When McDonald’s gathers franchisees for a “Turnaround Summit,” and Chick-fil-A starts serving fair-trade cold brew, you know the fast-food landscape is changing. The industry’s longtime leaders have watched same-store sales fall every year for the past five years. Meanwhile, fast-casual restaurants that emphasize food quality over speed and price are experiencing the greatest growth. Customers now demand radical transparency, thanks to companies like Chipotle, which completely disrupted the quick-service food world with naturally raised meat, organic produce, and hormone-free dairy for under $10.
While Chipotle must now deal with meeting ambitious growth goals, there is a new crop of innovative dining concepts plowing full speed ahead—many of them backed by high-profile chefs and food companies who are hoping to turn the fast-food business on its head. From a fried chicken venture headed by a New York ramen guru, to an organic salad café chain, here are 10 franchises that we’re betting will take off in the near future.
What it is: Fast-food made with real ingredients, targeted at neighborhoods lacking healthy options
How and where it started: The idea for Loco’l came out of a lecture at the 2013 MAD Symposium in Denmark, where chef Roy Choi gave a talk about Los Angeles’ growing hunger crisis, and urged fellow chefs to get involved in solving the problem. The solution— a fast-food concept named Loco’l—was announced at the same symposium the following year, and in in 2015, the venture was crowd-funded by an Indiegogo campaign.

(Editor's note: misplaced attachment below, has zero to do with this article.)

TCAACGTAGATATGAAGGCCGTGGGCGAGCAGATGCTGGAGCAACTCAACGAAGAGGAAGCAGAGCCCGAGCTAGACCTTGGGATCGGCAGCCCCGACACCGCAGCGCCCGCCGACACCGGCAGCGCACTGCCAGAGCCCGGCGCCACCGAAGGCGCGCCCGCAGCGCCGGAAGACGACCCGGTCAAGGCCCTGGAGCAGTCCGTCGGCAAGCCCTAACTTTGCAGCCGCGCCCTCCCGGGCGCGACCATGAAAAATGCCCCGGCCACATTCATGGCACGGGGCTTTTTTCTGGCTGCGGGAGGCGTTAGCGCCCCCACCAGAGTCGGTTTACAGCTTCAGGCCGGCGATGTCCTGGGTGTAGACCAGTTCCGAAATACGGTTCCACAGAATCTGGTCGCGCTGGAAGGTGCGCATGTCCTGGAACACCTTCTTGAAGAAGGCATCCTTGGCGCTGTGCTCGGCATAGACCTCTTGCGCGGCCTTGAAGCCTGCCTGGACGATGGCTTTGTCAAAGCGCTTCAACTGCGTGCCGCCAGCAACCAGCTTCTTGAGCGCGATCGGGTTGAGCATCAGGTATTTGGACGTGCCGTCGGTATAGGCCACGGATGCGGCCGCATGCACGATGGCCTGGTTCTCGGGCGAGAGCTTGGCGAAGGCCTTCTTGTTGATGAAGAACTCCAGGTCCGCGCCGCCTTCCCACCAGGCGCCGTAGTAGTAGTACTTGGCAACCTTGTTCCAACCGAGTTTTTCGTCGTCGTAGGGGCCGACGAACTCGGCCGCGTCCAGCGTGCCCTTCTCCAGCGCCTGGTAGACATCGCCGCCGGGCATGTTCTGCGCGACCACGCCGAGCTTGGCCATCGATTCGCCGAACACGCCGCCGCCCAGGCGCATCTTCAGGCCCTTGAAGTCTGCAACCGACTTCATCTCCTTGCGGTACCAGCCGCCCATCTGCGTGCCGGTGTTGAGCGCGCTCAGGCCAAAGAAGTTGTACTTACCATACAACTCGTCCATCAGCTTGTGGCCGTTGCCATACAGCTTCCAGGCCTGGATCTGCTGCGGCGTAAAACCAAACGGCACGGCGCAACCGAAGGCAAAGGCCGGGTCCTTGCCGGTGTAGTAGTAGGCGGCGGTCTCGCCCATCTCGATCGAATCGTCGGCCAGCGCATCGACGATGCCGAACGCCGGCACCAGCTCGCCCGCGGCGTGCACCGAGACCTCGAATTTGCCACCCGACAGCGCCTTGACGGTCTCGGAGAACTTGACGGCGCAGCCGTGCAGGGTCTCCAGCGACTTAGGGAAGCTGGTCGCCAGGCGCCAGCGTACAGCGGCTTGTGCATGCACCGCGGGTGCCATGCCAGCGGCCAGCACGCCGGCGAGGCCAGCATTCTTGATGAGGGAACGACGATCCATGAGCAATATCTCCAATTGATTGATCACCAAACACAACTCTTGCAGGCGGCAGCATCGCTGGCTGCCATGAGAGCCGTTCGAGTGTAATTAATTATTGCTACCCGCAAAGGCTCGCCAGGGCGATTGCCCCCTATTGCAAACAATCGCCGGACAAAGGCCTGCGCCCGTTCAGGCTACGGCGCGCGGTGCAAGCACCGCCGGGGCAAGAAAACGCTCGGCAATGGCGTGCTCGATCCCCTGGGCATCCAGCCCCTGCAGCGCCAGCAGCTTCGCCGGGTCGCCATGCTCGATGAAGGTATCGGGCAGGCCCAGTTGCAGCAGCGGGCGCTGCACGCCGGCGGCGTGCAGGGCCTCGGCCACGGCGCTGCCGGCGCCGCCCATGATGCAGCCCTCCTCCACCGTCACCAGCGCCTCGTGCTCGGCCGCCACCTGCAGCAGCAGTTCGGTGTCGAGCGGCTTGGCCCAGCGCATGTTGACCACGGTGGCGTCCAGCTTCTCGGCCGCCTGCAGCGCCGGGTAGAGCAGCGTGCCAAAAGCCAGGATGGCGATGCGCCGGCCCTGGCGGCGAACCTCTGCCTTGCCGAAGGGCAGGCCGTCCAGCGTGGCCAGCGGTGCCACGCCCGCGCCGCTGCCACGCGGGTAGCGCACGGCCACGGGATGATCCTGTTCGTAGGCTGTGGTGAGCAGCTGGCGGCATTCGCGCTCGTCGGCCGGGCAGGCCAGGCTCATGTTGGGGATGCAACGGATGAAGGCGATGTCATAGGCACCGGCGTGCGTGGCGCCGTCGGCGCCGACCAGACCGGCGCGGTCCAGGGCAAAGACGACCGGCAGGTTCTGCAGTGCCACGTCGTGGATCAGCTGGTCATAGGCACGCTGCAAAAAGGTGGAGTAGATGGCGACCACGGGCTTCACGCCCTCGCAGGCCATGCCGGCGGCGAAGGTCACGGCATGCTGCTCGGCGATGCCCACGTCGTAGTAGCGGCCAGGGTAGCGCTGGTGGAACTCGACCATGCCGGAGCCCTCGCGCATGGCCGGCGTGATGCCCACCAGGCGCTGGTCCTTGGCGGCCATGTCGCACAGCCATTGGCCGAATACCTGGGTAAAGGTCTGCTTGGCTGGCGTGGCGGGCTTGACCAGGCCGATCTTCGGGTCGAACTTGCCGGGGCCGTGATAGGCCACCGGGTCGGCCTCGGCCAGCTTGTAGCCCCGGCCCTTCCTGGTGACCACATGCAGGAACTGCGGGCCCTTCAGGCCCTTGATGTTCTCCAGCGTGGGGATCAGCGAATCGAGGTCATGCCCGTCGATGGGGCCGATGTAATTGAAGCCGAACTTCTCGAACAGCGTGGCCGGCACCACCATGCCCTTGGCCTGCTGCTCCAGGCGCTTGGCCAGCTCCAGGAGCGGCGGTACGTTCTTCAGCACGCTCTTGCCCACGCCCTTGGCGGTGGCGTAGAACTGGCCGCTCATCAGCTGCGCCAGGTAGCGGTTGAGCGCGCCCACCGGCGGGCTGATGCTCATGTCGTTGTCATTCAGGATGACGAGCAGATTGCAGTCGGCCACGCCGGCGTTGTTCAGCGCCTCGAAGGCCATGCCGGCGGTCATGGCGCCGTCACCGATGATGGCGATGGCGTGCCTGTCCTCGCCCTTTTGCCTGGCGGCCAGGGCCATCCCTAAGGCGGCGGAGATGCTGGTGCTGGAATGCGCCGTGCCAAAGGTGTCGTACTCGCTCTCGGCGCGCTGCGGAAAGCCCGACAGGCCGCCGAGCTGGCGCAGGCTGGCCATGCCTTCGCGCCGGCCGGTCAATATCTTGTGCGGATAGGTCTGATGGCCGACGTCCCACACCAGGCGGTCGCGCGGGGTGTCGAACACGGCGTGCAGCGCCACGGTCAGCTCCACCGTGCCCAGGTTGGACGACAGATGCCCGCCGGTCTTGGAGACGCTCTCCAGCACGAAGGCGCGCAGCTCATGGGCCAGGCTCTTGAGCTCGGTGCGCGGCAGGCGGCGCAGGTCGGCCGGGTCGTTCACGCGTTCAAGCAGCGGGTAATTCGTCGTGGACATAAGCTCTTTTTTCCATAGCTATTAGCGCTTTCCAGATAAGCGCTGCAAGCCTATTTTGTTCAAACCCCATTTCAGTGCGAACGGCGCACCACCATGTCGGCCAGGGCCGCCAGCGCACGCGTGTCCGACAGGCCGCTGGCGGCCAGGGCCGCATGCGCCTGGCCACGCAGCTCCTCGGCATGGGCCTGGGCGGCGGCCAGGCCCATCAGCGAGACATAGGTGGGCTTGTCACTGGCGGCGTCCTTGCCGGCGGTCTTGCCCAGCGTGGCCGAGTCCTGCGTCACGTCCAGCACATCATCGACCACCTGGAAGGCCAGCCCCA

Locations: Loco’l’s first two locations, in San Francisco’s Tenderloin and L.A.’s Watts, will open this summer. After that, they’ll be aiming for East Oakland, Pacoima, Richmond, Anaheim, and Detroit.
Pedigree: Loco’l doesn’t have a website yet, but when it does, its bio page will read like a list of celebrity chef all-stars. The concept is the brainchild of Southern California restaurateur Roy Choi, creator of the street food sensation Kogi BBQ, and Northern California’s Daniel Patterson, who owns the Michelin-starred Coi, as well as other restaurants in San Francisco and Oakland. The advisory board also includes Tartine’s Chad Robertson and Noma’s Rene Redzepi, so this project has some serious culinary firepower behind it.
Value proposition: Loco’l isn’t trying to eradicate stereotypical fast-food menu items, like burgers and chicken nuggets; it’s just trying to improve them. It plans to offer healthier, more wholesome versions at the same price point: Think ethically raised beef burgers cut with grains or tofu so they can maintain a low price tag.
Why we see potential: By sticking to familiar foods and prices, Loco’l has the potential to reach a massive segment of the population (especially underprivileged areas where wholesome foods aren’t always accessible). (Photo: Indiegogo)
What it is: An order-ahead spot that offers top-notch fried chicken sandwiches